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Old 09-25-2016, 09:46 PM   #90
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Voted Yes
too many hairs being split here for my taste
However, it was worth the quick scan just for laugh Nemo2's post on pg one gave me.
The one regarding the debate, and the phone call
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Old 09-25-2016, 10:22 PM   #91
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I voted yes.
To me it is a debt (IMHO only applying to me).
I never carry a balance over a billing cycle, and normally pay off my CC balance early or within a few days of the charge arriving on the bank's list.
I don't charge anything on my CC that I don't have the money in the bank already to pay for it.
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Old 09-25-2016, 11:07 PM   #92
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Originally Posted by Markola View Post
I mean, if we want to count the angels on a pinhead, writing a check is a form of debt, too. So is using fiat currency itself, really, so how far do we want to take this? If I pay off my CCs before I have to pay interest and I get some travel points to boot, it's a loan but one they pay me a little to take and I'm happy.
I'm pretty sure we all know from an accounting view it is a debt. But we also know accountants do double book entry (who wants to do 2x the work?).

So What about Electricity, and water, and property taxes, each hour you live in you place, or just own it, you are going deeper and deeper in debt. Even if the Utility companies and County has not billed you yet.

I can never be debt free.
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Old 09-25-2016, 11:24 PM   #93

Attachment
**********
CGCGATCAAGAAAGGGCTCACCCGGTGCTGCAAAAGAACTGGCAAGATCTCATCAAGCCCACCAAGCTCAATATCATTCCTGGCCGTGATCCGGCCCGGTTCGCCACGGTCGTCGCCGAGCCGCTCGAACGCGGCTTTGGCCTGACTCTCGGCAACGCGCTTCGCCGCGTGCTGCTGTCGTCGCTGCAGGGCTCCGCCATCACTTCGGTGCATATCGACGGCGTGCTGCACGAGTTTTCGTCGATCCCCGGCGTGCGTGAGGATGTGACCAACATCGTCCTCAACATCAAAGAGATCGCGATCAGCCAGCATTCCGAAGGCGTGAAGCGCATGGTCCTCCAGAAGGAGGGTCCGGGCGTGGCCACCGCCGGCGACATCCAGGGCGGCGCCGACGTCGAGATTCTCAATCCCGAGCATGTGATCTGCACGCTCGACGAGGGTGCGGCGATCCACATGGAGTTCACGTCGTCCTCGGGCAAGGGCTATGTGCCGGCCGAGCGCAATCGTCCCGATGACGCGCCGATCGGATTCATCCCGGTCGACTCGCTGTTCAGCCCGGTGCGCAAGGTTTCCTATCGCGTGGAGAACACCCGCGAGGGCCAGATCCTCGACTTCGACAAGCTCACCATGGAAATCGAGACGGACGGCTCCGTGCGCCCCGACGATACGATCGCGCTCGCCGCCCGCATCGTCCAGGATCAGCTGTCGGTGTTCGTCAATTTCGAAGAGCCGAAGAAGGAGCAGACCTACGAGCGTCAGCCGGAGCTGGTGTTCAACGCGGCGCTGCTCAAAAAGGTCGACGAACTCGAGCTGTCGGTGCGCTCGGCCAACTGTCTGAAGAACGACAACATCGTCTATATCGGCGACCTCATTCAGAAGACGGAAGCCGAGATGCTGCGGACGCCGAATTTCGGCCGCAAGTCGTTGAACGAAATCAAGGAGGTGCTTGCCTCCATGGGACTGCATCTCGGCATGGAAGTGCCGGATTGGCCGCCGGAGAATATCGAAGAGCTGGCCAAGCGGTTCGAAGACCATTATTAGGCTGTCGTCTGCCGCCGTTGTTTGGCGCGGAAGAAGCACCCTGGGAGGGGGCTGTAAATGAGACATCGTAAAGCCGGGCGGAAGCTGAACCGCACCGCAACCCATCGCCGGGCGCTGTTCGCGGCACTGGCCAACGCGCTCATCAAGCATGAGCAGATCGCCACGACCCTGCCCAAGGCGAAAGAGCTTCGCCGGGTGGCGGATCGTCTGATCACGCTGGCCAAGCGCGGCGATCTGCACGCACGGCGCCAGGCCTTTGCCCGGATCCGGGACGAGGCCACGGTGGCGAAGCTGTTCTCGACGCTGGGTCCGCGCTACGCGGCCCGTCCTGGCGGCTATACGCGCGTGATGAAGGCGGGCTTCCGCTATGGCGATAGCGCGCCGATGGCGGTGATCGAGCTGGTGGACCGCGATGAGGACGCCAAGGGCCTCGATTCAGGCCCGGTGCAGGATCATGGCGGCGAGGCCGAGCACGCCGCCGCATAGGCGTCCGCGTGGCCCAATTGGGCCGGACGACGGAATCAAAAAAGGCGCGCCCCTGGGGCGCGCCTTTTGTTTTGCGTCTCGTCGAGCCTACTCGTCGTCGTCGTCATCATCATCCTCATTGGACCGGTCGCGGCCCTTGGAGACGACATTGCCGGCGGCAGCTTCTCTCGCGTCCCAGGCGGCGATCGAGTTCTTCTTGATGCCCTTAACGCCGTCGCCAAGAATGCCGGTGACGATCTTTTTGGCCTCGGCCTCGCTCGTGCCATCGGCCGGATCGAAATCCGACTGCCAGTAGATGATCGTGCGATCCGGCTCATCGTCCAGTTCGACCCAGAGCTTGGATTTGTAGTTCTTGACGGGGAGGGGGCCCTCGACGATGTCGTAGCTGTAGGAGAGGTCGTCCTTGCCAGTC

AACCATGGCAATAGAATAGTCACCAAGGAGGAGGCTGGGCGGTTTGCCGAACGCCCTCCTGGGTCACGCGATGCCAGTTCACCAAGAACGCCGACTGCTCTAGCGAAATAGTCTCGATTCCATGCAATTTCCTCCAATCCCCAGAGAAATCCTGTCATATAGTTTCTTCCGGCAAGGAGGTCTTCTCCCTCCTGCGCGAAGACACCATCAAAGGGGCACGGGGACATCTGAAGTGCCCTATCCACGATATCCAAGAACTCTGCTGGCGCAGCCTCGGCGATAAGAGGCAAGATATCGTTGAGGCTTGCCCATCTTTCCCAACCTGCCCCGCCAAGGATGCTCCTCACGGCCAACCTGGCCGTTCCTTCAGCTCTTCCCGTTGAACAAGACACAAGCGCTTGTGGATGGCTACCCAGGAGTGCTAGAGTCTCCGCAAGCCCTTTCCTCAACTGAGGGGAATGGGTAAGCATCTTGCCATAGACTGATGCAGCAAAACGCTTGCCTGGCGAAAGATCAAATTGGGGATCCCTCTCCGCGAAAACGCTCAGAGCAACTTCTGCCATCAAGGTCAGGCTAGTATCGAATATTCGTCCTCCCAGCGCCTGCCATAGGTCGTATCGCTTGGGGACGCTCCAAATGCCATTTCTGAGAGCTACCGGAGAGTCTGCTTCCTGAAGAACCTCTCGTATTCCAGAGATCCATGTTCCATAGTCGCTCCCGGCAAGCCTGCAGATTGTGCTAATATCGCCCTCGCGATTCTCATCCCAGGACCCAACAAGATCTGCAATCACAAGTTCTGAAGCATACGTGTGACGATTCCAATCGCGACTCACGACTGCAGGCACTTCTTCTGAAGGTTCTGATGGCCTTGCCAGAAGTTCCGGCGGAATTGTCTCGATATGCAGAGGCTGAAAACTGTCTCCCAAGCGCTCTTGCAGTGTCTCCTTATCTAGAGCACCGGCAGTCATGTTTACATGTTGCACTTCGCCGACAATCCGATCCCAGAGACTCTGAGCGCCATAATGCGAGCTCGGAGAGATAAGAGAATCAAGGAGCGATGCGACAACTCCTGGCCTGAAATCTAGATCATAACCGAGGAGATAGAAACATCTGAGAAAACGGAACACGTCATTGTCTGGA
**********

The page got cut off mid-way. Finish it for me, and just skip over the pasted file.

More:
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We all may be right to a certain degree. This what I remember from my working days. There are two accounting types - accrual basis and cash basis. Most businesses are accrual basis, one that recognizes expenses at the time of purchase. So any expenses not paid at the time of purchase are liabilities until they are paid.

Cash basis recognizes expenses at the time of payment. So I can see where one can consider credit card balances as not being debt if the total balance is paid by the due date.


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You have a problem with this logic.... we are not talking about expenses, but debt.... expenses are on the income stmt and debt is on the balance sheet...

Even a cash basis accounting keeps an accounts payable and accounts receivable ledger.... the account payable is DEBT...



As for the people who say 'I pay it by the due date' are kidding themselves... you got the bill 20 or so days before which again creates the debt for you... IOW, you know you have a fixed amount to pay by a fixed date....
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Old 09-25-2016, 11:28 PM   #94
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Originally Posted by Sunset View Post

I'm pretty sure we all know from an accounting view it is a debt. But we also know accountants do double book entry (who wants to do 2x the work?).

So What about Electricity, and water, and property taxes, each hour you live in you place, or just own it, you are going deeper and deeper in debt. Even if the Utility companies and County has not billed you yet.

I can never be debt free.

Speaking of property taxes... here tax notices arrive in the mail on or about Oct 1. According to the tax authorities, the taxes are also due on Oct 1. Nice trick if one can manage it. Fortunately, the tax authorities allow several months to pay the bill.

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Old 09-25-2016, 11:38 PM   #95
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As for the people who say 'I pay it by the due date' are kidding themselves... you got the bill 20 or so days before which again creates the debt for you... IOW, you know you have a fixed amount to pay by a fixed date....